It matters because pure computing achievements are not isolated from their resource constraints. If a NN can generate flawless natural language responses, but it takes 1000 years per word, we would not be interested and certainly would not see it as valuable progress towards artificial intelligence (likely not even strong AI, but surely not tool AI, there just aren’t a lot of ways to demonstrate a conceptual breakthrough so wasteful of resources). Intelligence is (partly) generating language within human-level time constraints. Why not also human level RAM, physical volume, material density, etc. Solving it within these constraints is much more valuable than solving it without them.
Likewise with power. Maybe using 100x power is an OK tradeoff for pure tool
usage (heck, I work professionally in computer vision and NLP and I make this concession to use machine learning models running on computers to solve my work daily).
But that doesn’t mean it’s an ok trade-off for the philosophical side of the questions, like approximating a Turing test or understanding how far we must go from modern deep neural networks to the algorithms an actual brain is using. And, ultimately, these will move from being philosophical issues to being practical ones.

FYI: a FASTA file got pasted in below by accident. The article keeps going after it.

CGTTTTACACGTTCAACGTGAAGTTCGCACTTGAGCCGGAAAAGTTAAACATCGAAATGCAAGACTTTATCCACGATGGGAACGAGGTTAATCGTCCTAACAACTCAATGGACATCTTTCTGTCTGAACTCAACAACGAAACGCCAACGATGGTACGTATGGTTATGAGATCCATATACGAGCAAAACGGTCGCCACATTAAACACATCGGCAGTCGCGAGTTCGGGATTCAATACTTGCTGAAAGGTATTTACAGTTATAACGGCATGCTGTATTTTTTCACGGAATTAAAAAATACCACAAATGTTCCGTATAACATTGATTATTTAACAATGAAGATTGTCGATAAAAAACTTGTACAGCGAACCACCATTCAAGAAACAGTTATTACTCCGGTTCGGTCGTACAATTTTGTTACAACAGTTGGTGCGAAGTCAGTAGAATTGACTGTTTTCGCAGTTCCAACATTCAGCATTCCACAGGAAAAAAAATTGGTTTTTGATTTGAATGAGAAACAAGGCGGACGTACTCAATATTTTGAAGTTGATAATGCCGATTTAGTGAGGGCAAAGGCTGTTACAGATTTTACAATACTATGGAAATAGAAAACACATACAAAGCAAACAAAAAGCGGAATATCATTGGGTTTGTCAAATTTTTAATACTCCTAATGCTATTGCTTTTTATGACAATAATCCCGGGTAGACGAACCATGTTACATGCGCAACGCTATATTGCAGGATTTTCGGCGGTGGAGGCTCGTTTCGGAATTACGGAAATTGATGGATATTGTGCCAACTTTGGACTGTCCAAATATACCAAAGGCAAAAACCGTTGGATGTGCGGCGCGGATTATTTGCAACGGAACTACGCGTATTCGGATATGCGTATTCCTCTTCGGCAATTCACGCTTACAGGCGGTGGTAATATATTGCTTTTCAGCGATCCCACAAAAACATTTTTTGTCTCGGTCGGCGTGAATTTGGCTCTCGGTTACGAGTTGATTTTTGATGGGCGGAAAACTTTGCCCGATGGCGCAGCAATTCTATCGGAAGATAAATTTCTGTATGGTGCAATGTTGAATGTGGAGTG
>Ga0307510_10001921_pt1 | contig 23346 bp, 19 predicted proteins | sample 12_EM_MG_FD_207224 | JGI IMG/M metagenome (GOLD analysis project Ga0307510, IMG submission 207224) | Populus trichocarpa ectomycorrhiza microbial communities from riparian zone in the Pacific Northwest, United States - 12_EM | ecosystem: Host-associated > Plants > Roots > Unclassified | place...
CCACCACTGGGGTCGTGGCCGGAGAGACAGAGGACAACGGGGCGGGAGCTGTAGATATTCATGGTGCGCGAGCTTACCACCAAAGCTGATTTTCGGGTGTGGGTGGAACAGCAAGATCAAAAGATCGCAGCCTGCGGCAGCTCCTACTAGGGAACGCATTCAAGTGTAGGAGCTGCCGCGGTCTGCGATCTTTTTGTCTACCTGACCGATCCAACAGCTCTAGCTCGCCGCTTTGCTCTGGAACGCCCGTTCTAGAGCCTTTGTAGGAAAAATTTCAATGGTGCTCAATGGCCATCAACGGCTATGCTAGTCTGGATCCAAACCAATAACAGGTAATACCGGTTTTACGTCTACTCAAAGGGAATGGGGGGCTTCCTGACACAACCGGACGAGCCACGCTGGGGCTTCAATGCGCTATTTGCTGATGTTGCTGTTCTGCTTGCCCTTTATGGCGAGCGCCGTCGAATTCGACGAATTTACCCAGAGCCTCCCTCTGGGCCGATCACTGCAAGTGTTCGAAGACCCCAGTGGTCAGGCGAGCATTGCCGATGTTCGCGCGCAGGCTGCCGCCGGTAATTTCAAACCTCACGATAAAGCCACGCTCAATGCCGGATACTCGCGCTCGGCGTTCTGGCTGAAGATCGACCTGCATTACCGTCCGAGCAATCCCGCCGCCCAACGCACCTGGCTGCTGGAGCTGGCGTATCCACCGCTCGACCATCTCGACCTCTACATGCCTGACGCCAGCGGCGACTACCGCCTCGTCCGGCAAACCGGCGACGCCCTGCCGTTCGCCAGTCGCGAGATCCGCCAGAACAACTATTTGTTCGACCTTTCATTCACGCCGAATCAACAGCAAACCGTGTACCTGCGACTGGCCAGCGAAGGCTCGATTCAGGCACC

> “Is there some reason to think that AI can never be misused or cause problems if it happens to use somewhat more electricity?”
Huh? Where did I ever say anything like this? I mean, humans misuse intelligence and cause problems on less power.
It sounds like you’re trying to propagate your feelings about the “green” aspect of the post into what I’ve said, but if you’ll notice, I did not say anything about that, and don’t particularly care about this OP article’s take on “green” AI power consumption, it’s not related at all to what I’m talking about. (Plus they are more focused on power demands at training time, while I’m interested in power constraints, like runtime or space constraints, at inference time).
I did, and all the comments, to see where you were mistreated so badly that you'd drag it up 8 years later, like the Bourbons, having forgotten nothing and learned nothing.
> The point was that with power constraints, the class of possible algorithms is restricted heavily, requiring development of an understanding closer to what algorithms a person must use in their mind.